School board to consider renewing Nea charter

School board to consider renewing Nea charter

Michele Ellson

Leaders and parents from the Nea Community Learning Center pitched the Board of Education on renewing the school’s charter at the board’s meeting Tuesday night.

District staff will offer a recommendation on whether to extend Nea’s charter on December 10, and the board is expected to consider a five-year renewal of the school’s charter on December 17.

To win a renewal, the charter’s leaders must demonstrate that they have met a list of criteria that includes test score performance, proper governance and fiscal soundness, and if they have done so, the school board is required to grant its approval.

“We use the same process we would use for charter approval, the criteria is very specific, and it’s very limited in what we can or cannot impose or would otherwise dictate to this particular charter,” board member Mike McMahon said. “As long as they’ve met their original charter, and they’re aligned what district is doing – which you guys are doing with Common Core – it’s probably pretty cut and dried.”

The school, which was originally conceived to serve an overflow of students at the Alameda Community Learning Center, opened in 2009 to students in kindergarten through ninth grade. This year, it’s serving more than 500 students in grades K-12 with a program that must meet the same standards as more traditional public schools but offers teachers more latitude in how they achieve those results, with a focus on project-based learning and no homework for grade schoolers.

Lead facilitator Maafi Gueye – Nea’s version of a principal – also touted the school’s heavy investment in technology and its full-time art and music teachers, staff that many of the district’s schools lack.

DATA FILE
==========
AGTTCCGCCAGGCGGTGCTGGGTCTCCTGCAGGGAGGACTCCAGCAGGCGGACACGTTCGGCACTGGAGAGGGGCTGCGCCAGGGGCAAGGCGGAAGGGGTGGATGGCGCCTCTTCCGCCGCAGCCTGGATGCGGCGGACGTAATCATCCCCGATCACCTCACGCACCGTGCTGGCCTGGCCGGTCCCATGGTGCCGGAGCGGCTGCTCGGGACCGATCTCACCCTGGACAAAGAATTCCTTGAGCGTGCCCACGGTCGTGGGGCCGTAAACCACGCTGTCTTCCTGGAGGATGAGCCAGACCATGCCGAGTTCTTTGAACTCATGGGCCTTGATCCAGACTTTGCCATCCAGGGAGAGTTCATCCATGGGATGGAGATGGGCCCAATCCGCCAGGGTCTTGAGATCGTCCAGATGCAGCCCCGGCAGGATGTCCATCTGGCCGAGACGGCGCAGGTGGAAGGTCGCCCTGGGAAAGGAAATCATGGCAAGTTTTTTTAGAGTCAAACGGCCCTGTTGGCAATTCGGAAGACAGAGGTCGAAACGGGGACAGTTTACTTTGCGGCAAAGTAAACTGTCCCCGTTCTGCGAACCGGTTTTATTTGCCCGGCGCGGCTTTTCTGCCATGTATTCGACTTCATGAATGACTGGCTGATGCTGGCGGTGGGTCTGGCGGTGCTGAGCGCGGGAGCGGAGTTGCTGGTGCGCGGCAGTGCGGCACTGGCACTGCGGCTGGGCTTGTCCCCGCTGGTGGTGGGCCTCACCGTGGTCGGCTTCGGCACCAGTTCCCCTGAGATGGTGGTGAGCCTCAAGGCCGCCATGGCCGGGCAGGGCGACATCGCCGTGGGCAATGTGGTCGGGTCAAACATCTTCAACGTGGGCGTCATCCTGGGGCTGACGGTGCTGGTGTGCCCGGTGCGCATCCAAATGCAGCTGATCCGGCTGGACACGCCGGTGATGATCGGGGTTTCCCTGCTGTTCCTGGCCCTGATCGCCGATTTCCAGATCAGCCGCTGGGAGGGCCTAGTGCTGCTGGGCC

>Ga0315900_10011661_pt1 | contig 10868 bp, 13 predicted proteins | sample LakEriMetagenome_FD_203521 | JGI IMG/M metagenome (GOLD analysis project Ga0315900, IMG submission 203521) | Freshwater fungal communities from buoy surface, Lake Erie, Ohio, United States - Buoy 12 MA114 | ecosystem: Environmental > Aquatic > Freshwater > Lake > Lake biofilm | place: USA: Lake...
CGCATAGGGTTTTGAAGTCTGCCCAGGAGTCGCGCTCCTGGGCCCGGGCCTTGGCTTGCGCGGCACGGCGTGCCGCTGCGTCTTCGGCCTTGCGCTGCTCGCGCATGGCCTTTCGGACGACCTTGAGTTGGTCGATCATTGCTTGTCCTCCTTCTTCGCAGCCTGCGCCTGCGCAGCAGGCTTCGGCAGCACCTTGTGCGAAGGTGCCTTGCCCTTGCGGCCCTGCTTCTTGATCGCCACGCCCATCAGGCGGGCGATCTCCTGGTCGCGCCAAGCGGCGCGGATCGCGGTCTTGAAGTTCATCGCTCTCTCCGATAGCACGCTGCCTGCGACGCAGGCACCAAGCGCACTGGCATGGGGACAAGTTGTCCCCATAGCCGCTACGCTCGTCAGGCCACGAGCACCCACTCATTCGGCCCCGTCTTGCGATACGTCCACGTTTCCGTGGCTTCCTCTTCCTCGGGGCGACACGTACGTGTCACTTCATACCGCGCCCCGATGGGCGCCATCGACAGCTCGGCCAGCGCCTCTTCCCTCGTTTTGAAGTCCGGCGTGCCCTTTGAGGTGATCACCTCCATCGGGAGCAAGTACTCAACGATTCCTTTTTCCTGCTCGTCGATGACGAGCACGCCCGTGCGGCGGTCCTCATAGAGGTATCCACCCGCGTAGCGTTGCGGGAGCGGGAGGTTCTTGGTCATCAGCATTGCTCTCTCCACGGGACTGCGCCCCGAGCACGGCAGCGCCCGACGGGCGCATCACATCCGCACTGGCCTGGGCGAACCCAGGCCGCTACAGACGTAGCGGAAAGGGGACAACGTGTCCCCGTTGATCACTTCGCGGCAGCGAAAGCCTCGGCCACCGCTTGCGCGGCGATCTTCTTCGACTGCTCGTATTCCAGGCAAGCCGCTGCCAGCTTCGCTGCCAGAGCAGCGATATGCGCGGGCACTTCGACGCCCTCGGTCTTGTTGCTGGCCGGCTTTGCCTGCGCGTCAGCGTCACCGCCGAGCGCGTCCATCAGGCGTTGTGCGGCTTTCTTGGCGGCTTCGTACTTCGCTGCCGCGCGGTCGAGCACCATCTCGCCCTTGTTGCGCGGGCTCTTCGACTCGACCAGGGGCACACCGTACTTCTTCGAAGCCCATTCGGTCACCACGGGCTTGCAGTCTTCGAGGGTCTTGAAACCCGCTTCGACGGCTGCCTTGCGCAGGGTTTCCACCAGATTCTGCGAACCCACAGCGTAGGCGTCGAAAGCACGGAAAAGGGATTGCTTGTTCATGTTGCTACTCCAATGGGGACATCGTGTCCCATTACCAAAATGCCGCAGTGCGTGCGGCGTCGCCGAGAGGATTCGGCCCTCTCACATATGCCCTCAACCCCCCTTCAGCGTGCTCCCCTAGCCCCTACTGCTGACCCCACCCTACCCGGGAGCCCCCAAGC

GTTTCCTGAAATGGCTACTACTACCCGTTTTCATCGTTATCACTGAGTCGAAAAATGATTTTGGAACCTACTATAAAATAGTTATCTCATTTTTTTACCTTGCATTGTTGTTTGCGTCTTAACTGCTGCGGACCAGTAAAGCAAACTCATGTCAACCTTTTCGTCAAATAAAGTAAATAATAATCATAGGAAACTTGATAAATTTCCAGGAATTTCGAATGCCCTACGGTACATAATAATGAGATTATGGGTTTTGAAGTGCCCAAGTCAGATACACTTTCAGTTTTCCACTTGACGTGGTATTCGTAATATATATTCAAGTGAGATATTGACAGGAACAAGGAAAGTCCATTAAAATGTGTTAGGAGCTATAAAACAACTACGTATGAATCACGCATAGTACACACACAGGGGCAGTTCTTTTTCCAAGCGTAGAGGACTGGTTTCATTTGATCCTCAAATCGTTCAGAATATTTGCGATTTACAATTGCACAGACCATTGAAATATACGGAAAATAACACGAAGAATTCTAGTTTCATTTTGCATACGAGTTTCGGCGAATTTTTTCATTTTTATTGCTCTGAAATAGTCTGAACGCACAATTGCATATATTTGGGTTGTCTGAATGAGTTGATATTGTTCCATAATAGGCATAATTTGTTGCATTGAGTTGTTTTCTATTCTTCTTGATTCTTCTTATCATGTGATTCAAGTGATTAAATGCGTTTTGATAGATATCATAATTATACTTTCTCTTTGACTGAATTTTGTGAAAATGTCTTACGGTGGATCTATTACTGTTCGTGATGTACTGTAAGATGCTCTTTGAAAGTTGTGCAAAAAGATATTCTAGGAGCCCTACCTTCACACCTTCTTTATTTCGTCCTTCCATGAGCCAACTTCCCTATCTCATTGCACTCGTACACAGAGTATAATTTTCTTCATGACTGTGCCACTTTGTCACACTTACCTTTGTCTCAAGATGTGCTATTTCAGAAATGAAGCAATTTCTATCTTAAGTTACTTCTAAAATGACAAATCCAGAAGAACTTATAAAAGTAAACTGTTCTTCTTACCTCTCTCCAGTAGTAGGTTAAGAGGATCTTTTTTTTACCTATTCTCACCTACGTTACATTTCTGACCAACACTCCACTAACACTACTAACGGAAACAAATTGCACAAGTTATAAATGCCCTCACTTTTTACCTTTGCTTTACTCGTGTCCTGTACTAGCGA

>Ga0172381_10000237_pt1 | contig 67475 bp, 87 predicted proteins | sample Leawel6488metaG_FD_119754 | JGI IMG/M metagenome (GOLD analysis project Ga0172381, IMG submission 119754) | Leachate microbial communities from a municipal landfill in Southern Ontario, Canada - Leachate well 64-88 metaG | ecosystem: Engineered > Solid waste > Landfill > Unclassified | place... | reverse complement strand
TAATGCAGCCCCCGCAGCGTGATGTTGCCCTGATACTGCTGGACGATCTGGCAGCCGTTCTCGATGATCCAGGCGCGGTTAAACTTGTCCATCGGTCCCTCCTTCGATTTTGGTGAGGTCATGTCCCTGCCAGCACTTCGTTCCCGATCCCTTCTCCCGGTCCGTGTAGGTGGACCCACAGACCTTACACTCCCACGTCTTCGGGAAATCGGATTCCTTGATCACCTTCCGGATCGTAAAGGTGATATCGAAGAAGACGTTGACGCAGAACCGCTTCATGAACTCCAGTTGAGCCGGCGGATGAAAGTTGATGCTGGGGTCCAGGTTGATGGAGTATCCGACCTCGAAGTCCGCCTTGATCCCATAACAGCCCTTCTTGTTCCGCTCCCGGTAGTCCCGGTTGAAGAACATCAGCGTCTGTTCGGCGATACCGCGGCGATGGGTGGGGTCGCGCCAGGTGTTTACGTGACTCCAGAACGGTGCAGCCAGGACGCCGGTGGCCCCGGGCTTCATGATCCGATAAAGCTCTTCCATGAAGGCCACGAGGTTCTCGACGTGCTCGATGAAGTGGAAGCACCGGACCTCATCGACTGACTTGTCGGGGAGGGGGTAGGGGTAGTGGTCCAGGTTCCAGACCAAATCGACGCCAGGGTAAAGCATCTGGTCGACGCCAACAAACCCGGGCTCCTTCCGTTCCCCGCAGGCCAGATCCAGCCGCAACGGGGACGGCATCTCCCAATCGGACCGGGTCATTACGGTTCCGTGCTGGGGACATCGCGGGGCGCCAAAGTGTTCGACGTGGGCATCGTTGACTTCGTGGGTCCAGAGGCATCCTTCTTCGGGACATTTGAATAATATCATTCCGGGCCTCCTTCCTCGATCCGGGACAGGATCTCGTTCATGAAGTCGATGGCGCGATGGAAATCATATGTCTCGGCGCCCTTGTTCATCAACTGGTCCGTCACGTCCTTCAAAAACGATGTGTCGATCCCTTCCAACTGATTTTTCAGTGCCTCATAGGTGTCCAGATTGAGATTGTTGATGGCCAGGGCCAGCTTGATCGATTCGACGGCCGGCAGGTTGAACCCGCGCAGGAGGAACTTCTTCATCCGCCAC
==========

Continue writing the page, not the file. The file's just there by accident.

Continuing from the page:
Nea courted controversy when it first sought a charter, in 2008, some of it coming from parents and educators who feared the school would both drain scarce funding from existing schools and programs and leave tougher-to-educate students behind. Nea’s first charter petition was denied in January of that year by school board members who questioned whether the school’s student population would reflect the district’s diversity and also said the school would rely too much on existing district programs. But the charter was amended and approved in November 2008.

Last year, a little more than a third of the school’s students were white, compared with about a fifth of the district’s overall student population, data provided by Nea’s leaders and on the state’s Ed-Data website show; 20 percent of the district’s students and 15 percent of Nea’s are English learners.

About 30 percent of the school’s students come from off-Island, according to Paul Bentz, formerly the executive director of Community Learning Center Schools Inc.; charter schools are required by state law to accept students from anywhere in California.

The school’s Academic Performance Index scores have topped 800 – the number considered by the state to equal success – for each of the four years it’s been open, but like Alameda Unified as a whole, it has struggled with an achievement gap that is leaving black and Latino students behind.

“I’m not happy with these scores. As an African American leader, I thought we would do better with these populations,” Gueye said. She said the school is focusing on the problem this year, conducting biweekly assessments of student performance and providing an after-school support program to help students who are struggling.

Parents who attended Tuesday’s meeting, though, said they are happy with the school and they want it to remain open.

Stephanie Rodriguez has been with Nea since it opened in 2009. Now the school’s Parent Teacher Student Association president, she has three children at Nea, and she said she likes the project-based learning, creative problem solving and flexible curriculum it offers.